Last weekend, I took some time to fully rebuild my personal blog from “scratch”.
My original site (and the many incarnations of it before that) was a static site built around blog posts written in Markdown or reStructuredText. I would use different themes from HTML5 UP and manually split out the files into templates, work with verbose stylesheets that someone else wrote, and would generally sink more time into maintaining my site than actually writing blog posts. Lektor was great but I needed something more streamlined, and wanted something that was going to give me a more modern web experience out of the box.
Markdown support for blog posts
Tags/Categories for blog posts
Optimized image loading
I found a Gatsby starter by Ruben Harutyunyan that gave me an awesome starting place for almost everything I was looking for. I was especially happy to find a starter that was so fully featured, but had very minimal pages and no styling or CSS frameworks included. It also uses GraphQL under the hood to retrieve blog post data, which is makes interacting with post data really clean.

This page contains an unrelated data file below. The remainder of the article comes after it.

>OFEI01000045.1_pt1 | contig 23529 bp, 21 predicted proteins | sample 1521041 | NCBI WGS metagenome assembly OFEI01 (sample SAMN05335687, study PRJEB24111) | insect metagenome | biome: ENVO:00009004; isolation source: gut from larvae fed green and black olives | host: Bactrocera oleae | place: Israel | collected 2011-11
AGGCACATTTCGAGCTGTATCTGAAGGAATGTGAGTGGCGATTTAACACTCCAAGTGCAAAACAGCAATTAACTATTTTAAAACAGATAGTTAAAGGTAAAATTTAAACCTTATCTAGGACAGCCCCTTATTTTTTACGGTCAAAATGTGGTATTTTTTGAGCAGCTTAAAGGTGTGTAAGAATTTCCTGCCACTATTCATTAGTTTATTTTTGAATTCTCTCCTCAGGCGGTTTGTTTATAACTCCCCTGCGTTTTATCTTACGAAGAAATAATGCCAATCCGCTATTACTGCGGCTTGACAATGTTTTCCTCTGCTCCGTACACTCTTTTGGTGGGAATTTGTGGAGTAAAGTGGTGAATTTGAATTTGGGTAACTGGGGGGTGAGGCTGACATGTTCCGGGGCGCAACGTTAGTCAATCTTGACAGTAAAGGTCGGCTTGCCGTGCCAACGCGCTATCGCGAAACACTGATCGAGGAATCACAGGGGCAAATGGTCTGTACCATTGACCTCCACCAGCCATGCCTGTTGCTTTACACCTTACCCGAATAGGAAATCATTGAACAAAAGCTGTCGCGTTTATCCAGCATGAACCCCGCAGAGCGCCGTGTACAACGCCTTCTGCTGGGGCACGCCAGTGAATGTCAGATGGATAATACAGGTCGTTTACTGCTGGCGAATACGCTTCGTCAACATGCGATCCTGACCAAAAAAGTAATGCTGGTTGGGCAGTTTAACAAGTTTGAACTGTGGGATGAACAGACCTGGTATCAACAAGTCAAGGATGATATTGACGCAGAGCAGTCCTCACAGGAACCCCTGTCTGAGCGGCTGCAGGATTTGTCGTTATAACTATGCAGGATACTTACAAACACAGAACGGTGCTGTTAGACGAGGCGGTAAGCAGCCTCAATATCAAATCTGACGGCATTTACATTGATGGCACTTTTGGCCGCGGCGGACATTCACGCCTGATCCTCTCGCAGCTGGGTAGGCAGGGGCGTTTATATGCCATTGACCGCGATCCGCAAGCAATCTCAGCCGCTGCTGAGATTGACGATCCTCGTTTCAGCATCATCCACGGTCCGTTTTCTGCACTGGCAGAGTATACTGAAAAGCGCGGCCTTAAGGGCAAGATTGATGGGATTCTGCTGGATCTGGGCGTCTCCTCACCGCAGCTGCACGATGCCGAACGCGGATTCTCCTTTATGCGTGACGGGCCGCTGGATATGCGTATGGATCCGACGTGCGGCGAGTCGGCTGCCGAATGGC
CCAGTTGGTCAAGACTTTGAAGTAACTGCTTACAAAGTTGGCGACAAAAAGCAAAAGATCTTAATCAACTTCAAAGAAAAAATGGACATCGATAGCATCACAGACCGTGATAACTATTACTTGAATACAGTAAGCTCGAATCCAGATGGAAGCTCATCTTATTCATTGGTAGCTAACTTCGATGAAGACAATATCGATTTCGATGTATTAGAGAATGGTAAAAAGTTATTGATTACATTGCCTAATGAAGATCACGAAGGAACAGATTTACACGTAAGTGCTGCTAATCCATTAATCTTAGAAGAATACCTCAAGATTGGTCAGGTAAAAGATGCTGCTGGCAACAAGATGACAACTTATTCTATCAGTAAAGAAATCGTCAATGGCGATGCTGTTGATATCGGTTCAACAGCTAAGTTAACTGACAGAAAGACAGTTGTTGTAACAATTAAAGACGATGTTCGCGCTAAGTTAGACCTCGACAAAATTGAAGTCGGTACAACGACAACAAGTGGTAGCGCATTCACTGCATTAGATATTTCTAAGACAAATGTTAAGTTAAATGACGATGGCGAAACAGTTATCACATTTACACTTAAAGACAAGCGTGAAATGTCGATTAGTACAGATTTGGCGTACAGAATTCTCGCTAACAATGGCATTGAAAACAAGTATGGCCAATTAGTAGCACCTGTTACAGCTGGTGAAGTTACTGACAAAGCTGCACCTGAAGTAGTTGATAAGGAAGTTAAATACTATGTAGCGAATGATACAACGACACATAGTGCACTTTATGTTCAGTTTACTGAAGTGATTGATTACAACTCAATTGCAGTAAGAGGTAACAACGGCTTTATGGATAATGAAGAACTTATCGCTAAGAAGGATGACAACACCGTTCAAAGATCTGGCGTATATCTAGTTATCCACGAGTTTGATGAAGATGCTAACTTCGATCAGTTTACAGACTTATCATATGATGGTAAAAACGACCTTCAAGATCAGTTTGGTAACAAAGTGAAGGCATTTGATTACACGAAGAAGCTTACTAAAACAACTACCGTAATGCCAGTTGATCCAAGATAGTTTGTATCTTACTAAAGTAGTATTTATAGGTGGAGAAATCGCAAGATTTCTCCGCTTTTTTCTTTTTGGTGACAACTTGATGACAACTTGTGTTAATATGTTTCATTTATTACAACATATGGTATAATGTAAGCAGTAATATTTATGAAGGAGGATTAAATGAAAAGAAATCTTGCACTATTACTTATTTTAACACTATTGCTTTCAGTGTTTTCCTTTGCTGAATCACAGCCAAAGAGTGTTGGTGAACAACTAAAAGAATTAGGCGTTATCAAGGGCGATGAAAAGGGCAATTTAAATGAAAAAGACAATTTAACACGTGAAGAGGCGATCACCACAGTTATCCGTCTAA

I had to handle a couple of formatting differences from my previous Markdown files for my blog posts, but those were basically able to be dropped into the new site. I'm a huge fan of Rebass and used all stock components for the UI.
I was super impressed with the myriad of plugins/libraries available for Gastby. Things like offline support, uploading files to AWS, optimized image loading, and RSS feeds all have plugins that sometimes complex tasks essentially plug-and-play.
The only major issue that I encountered was that I needed to customize the blog post URL in order to make sure links from my previous blog were supported. Diving into how the blog slugs were determined and used took a little more time than I would have liked, but was still fairly low-effort.
The repo for my original Lektor site as well as my new site are on GitHub:
GatsbyJS/GraphQL/Rebass repo: GitHub - emilyemorehouse/emilyemorehouse.com: Personal website, built using Gatsby, Rebass, and GraphQL